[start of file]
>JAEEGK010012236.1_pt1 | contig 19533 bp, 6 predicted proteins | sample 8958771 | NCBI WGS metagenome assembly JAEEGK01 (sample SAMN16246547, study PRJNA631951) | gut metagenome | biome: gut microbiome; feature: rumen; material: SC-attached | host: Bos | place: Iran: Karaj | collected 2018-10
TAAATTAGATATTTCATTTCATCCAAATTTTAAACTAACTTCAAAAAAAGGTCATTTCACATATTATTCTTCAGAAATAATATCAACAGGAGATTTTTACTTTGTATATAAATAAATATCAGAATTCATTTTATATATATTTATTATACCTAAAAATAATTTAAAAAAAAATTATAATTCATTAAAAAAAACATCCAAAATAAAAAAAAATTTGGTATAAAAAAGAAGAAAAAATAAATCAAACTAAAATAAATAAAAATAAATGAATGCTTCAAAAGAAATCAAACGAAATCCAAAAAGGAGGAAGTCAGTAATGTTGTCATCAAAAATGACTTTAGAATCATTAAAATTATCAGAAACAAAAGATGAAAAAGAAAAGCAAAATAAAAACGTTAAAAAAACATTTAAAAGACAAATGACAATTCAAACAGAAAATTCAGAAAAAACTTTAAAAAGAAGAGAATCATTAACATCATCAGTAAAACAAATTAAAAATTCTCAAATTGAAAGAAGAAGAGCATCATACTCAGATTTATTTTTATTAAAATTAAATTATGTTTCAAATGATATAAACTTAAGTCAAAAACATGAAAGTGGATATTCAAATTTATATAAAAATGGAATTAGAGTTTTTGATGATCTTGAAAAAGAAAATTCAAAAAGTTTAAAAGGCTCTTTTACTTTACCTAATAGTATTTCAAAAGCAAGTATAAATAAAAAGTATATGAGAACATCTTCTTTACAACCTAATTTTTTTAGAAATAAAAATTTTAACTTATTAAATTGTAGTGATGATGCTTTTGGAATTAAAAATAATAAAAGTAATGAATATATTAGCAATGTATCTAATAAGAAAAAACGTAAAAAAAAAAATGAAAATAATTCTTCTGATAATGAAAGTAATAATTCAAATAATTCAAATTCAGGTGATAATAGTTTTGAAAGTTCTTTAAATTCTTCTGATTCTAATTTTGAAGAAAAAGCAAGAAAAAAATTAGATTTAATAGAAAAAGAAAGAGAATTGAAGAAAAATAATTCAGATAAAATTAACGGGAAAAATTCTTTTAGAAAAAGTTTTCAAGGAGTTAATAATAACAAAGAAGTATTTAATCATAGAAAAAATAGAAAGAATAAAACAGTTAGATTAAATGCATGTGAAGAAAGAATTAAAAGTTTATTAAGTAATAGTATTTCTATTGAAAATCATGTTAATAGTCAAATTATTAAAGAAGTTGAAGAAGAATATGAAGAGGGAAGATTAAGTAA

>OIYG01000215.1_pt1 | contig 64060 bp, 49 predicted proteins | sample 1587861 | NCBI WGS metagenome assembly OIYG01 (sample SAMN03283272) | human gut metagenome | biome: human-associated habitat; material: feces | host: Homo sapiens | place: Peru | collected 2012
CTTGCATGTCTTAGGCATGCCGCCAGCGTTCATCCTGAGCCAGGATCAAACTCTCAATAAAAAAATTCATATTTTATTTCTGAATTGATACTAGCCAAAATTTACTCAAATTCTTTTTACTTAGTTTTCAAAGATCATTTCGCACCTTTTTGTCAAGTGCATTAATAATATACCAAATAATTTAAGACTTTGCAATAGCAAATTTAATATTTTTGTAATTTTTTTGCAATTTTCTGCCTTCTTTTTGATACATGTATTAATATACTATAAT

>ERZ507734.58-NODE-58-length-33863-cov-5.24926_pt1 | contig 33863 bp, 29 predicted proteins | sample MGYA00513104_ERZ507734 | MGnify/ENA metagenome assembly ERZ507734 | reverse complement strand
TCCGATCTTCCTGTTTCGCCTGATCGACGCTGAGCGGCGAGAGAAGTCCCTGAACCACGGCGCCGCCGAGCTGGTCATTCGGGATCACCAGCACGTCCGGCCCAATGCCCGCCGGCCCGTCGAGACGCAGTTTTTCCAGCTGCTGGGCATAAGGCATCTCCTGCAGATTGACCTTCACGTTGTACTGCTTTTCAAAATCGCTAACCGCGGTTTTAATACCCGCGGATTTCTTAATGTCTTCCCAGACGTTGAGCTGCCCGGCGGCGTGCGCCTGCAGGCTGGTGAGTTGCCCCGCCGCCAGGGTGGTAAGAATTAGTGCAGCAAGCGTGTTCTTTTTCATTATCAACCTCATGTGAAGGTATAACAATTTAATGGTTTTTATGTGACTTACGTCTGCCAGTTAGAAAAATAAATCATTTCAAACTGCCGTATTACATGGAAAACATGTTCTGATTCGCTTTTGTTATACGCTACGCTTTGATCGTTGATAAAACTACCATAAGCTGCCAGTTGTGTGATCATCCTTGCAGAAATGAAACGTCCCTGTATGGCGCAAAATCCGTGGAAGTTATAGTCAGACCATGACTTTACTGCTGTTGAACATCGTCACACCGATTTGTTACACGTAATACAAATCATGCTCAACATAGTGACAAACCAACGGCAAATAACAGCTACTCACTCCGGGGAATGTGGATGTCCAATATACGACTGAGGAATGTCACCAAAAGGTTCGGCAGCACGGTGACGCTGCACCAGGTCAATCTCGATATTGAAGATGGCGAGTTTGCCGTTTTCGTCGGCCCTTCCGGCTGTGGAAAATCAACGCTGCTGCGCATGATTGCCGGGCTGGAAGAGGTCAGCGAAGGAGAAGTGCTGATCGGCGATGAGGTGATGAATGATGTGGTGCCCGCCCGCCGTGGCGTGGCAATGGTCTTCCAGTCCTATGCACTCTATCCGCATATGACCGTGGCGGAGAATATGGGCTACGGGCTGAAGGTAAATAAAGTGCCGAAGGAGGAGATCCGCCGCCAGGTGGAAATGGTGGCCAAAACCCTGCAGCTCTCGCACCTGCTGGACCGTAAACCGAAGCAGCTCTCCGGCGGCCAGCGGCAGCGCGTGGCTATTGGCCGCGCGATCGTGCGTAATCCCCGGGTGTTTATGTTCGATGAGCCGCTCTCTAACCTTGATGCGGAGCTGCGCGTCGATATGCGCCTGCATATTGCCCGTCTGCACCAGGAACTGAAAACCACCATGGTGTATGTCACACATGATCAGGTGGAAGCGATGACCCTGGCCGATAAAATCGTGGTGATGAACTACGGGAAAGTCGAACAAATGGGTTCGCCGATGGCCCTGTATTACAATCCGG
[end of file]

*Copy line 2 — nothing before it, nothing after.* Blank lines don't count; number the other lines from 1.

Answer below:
TAAATTAGATATTTCATTTCATCCAAATTTTAAACTAACTTCAAAAAAAGGTCATTTCACATATTATTCTTCAGAAATAATATCAACAGGAGATTTTTACTTTGTATATAAATAAATATCAGAATTCATTTTATATATATTTATTATACCTAAAAATAATTTAAAAAAAAATTATAATTCATTAAAAAAAACATCCAAAATAAAAAAAAATTTGGTATAAAAAAGAAGAAAAAATAAATCAAACTAAAATAAATAAAAATAAATGAATGCTTCAAAAGAAATCAAACGAAATCCAAAAAGGAGGAAGTCAGTAATGTTGTCATCAAAAATGACTTTAGAATCATTAAAATTATCAGAAACAAAAGATGAAAAAGAAAAGCAAAATAAAAACGTTAAAAAAACATTTAAAAGACAAATGACAATTCAAACAGAAAATTCAGAAAAAACTTTAAAAAGAAGAGAATCATTAACATCATCAGTAAAACAAATTAAAAATTCTCAAATTGAAAGAAGAAGAGCATCATACTCAGATTTATTTTTATTAAAATTAAATTATGTTTCAAATGATATAAACTTAAGTCAAAAACATGAAAGTGGATATTCAAATTTATATAAAAATGGAATTAGAGTTTTTGATGATCTTGAAAAAGAAAATTCAAAAAGTTTAAAAGGCTCTTTTACTTTACCTAATAGTATTTCAAAAGCAAGTATAAATAAAAAGTATATGAGAACATCTTCTTTACAACCTAATTTTTTTAGAAATAAAAATTTTAACTTATTAAATTGTAGTGATGATGCTTTTGGAATTAAAAATAATAAAAGTAATGAATATATTAGCAATGTATCTAATAAGAAAAAACGTAAAAAAAAAAATGAAAATAATTCTTCTGATAATGAAAGTAATAATTCAAATAATTCAAATTCAGGTGATAATAGTTTTGAAAGTTCTTTAAATTCTTCTGATTCTAATTTTGAAGAAAAAGCAAGAAAAAAATTAGATTTAATAGAAAAAGAAAGAGAATTGAAGAAAAATAATTCAGATAAAATTAACGGGAAAAATTCTTTTAGAAAAAGTTTTCAAGGAGTTAATAATAACAAAGAAGTATTTAATCATAGAAAAAATAGAAAGAATAAAACAGTTAGATTAAATGCATGTGAAGAAAGAATTAAAAGTTTATTAAGTAATAGTATTTCTATTGAAAATCATGTTAATAGTCAAATTATTAAAGAAGTTGAAGAAGAATATGAAGAGGGAAGATTAAGTAA